“Birds of Prey (and the Fantabulous Emancipation of One Harley Quinn)” embraces its irreverent tone and brings some much-needed attitude to the DC Extended Universe. The enjoyable standalone does right by Harley Quinn. “Birds of Prey” unleashes a well-made female-fronted superhero film with the promise of more women-based stories in a popular genre.
4 out of 5 stars
Let me be perfectly clear. I hated “Suicide Squad.” HAT-ED it. “Suicide Squad” was one of the worst edited films ever, had terrible CGI and proved the worst movie of 2016. I gave the DC Extended Universe a pass for the underwhelming “Batman v. Superman: Dawn of Justice” earlier that year only to be even more disappointed months later by that joke of a film. Speaking of jokes, Jared Leto’s performance was an unmitigated disaster. I felt bad for Will Smith and especially Margot Robbie. I hoped both phenomenal actors could steer clear of this franchise for the foreseeable future.
In the fall, the trailer dropped for “Birds of Prey” with Robbie reprising her role as Harley Quinn. The trailer looked very similar to “Suicide Squad” so I had zero expectations heading into this film. I didn’t even want to see it because Robbie is too good of an actress to be wasting her time with this when she needs to be winning all the Oscars.
Well, I saw “Birds of Prey.” And boy did I underestimate the franchise’s ability to right the ship. In other words, I was very wrong.
Robbie is a great actress so it should have been no surprise that she can elevate a movie and a poorly conceived character. The ordinarily weak and submissive Harley Quinn is now empowered and free. Robbie did well in the atrocious “Suicide Squad,” but when given the freedom and focus of the film she shined brighter. She embraces the role and the audience can feel that passion. The movie-goer gains a connection, even though Quinn still isn’t the greatest person. That was the goal of “Suicide Squad.” Robbie was just one of the factors that helped “Birds of Prey” succeed where “Suicide Squad” failed.
This may seem obvious, but Hollywood has struggled with the concept. When producing a film starring women, it is important to have a female writer and director. Director Cathy Yan and writer Christina Hodson prove that. The perspective is very different. The audience can tell Yan and Hodson have an understanding for this storyline. Taking out the fact that it’s comic book movie, “Birds of Prey” is more of a film about strong women who are underestimated. Who understands that reality better than anyone? Women.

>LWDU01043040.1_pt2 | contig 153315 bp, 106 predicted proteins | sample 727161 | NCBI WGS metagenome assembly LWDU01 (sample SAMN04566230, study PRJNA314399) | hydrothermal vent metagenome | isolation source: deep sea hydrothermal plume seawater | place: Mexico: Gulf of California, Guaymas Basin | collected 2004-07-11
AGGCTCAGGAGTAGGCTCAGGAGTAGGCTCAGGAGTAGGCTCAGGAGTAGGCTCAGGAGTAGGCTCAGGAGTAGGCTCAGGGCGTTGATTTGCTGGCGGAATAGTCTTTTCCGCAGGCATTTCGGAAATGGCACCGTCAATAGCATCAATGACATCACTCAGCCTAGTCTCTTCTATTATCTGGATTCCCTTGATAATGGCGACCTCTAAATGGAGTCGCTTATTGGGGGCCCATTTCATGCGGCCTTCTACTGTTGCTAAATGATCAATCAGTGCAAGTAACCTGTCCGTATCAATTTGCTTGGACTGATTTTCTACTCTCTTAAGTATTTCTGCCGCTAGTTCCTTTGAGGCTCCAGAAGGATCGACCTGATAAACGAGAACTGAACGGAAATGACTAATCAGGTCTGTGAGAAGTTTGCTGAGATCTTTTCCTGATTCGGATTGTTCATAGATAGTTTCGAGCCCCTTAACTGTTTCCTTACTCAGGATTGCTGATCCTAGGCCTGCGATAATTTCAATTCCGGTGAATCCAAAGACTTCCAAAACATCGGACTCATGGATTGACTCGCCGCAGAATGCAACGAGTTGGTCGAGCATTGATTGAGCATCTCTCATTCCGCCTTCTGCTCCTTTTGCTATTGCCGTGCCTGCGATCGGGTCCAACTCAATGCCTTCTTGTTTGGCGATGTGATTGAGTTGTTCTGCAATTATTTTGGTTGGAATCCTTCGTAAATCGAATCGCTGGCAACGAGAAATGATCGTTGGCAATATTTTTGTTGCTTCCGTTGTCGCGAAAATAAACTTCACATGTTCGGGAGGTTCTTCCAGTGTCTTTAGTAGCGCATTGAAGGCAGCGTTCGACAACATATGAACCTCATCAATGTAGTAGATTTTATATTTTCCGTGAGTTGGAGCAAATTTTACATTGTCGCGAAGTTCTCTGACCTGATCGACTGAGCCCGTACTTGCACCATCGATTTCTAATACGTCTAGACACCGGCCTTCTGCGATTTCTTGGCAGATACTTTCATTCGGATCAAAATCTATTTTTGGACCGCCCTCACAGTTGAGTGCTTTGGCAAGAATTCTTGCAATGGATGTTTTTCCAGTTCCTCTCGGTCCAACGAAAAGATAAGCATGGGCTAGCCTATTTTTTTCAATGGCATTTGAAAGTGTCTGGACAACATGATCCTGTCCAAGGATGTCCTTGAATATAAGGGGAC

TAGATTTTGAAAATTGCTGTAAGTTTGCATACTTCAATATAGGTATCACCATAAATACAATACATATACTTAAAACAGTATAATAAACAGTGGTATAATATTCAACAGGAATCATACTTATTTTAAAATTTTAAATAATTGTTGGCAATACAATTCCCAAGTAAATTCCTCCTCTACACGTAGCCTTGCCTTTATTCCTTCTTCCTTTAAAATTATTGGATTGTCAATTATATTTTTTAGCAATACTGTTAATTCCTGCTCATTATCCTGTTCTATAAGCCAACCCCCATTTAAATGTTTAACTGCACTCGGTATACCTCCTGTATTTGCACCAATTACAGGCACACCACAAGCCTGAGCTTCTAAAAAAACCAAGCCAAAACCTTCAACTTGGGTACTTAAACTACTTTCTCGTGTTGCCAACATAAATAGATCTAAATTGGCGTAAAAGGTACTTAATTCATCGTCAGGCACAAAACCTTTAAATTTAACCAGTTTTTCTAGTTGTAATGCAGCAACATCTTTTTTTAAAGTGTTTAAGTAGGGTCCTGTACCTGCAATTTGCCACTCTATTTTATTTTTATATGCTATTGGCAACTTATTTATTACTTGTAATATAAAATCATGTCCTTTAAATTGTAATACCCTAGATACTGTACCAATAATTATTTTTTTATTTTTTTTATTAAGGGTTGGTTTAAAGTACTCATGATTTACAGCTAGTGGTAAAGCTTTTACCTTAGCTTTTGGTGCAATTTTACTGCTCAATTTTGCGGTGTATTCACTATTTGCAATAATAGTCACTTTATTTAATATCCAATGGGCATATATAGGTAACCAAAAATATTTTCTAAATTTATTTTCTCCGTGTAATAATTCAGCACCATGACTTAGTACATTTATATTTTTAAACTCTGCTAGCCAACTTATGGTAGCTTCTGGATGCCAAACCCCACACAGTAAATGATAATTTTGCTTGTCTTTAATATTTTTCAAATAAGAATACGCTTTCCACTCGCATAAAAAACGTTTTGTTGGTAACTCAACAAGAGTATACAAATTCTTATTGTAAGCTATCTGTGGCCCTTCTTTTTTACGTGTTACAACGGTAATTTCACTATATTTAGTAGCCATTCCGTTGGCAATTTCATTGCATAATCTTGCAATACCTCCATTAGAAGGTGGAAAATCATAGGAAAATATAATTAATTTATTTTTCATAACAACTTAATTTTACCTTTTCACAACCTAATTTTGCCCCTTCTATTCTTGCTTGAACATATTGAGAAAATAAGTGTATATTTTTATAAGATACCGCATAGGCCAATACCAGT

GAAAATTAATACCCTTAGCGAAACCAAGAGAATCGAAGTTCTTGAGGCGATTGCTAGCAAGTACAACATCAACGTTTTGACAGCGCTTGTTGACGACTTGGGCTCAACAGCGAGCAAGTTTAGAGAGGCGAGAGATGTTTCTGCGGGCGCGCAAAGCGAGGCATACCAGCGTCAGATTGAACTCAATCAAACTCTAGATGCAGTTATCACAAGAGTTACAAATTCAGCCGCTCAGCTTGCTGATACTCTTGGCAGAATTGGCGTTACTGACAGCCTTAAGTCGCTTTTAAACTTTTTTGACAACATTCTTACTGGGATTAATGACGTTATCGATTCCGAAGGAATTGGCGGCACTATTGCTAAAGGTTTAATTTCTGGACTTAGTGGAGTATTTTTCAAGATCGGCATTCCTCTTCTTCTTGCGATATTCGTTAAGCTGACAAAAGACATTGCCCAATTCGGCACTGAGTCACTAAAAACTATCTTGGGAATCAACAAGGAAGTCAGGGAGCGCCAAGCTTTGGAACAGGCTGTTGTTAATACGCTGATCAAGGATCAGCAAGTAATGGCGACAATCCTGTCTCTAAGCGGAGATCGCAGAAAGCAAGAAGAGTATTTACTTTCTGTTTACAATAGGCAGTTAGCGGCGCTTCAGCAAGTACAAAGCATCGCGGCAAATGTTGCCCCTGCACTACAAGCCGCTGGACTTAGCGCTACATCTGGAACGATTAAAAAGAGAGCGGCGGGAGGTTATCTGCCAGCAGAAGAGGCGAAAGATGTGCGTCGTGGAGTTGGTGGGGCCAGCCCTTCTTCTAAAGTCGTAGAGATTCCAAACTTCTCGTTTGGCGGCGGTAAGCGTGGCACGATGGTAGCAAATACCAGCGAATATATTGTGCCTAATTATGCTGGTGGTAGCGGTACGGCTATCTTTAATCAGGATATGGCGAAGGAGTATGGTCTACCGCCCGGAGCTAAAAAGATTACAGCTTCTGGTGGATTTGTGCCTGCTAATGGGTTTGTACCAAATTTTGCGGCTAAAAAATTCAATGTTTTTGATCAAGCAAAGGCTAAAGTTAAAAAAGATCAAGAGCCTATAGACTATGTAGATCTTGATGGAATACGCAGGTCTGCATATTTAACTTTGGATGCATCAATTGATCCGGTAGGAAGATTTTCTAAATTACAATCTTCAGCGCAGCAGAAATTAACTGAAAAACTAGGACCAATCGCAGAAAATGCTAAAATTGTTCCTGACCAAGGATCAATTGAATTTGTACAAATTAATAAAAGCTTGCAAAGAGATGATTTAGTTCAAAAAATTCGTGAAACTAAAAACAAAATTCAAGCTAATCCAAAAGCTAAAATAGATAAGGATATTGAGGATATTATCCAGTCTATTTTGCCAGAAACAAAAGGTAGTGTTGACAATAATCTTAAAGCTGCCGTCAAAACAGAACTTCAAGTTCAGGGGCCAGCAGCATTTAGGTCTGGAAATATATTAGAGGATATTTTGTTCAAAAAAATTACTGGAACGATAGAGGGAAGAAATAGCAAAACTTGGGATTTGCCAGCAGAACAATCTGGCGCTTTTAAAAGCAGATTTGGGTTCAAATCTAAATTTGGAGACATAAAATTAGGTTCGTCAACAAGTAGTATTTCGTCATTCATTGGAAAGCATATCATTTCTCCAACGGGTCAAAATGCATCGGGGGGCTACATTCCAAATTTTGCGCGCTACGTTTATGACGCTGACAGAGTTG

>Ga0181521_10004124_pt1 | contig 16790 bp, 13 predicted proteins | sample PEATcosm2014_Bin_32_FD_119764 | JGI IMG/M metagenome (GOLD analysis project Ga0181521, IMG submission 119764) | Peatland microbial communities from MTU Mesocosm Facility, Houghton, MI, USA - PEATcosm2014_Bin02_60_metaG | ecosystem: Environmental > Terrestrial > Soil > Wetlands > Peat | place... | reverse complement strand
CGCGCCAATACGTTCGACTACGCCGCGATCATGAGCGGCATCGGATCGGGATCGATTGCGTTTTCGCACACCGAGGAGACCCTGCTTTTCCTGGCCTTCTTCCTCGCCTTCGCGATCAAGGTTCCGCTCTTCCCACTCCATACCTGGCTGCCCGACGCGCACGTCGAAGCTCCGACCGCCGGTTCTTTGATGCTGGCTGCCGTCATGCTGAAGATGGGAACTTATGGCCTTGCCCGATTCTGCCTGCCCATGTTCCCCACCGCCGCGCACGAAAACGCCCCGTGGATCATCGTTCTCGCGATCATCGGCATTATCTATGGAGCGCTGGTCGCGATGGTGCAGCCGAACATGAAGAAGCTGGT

On top of that, “Birds of Prey” rarely feels like a comic book film. That is the foundation on which some of the best comic book movies are built (such as “Captain America: The Winter Soldier” and “The Dark Knight” to name a few). And when it does feel like a comic book film, it is warranted and set up beautifully by earlier scenes in the movie. I’m not familiar with Yan’s other work, but this isn’t the first time Hodson has preserved the quality of a franchise. She also wrote 2018’s “Bumblebee,” a huge step up after the atrocious “Transformers: The Last Knight.”
The supporting cast is also awesome. Rosie Perez, Mary Elizabeth Winstead, Jurnee Smollett-Bell and Ella Jay Basco create a great chemistry when they don’t even share the screen for a long time. They’re also part of a well-shot action sequence toward the end of the film. Even though the audience is introduced to four characters, it is able to connect with them quickly. Smollett-Bell shines brightest of the supporting cast, but all these women do their parts to elevate the film.
Again, Ewan McGregor (Roman Sionis) accomplishes what “Suicide Squad” tried to do with the Joker. McGregor gives a fun performance while remaining menacing. He’s a grotesque villain, who somehow makes the audience laugh at times. McGregor purposely hams it up, which fits the character and the movie perfectly.
The comparisons to “Deadpool” are understandable, but “Birds of Prey” is most definitely its own thing. Robbie is the narrator and gives an occasional wink to the camera, but the film is much more than a “Deadpool” derivative.
“Birds of Prey” is everything “Suicide Squad” wanted to be. It has a focus. The tone is consistent. The action is beautifully shot and easy for the audience to follow. It’s a blast at the theater as the film makes the audience laugh, keeps a fast pace and respects the movie-goer’s intelligence. If you don’t have stock in Margot Robbie, buy it. If you own some like I do, buy more. I doubted the franchise, but “Birds of Prey” reminded me that overwhelming talent can transform even the worst properties.
4 out of 5 stars
Rebecca Kivak and Joe Baress write about movies for Take 2 blog. Together, they review current flicks and offer their insights into the latest movie news. Rebecca is a copy editor and page designer at The Times-Tribune. She started her career with Times-Shamrock Newspapers in 2005 and has won several professional journalism awards for page design and headline writing. She also covers NASCAR races from Pocono Raceway. Contact: firstname.lastname@example.org; 570-348-9100 x5126; @TTRebeccaKivak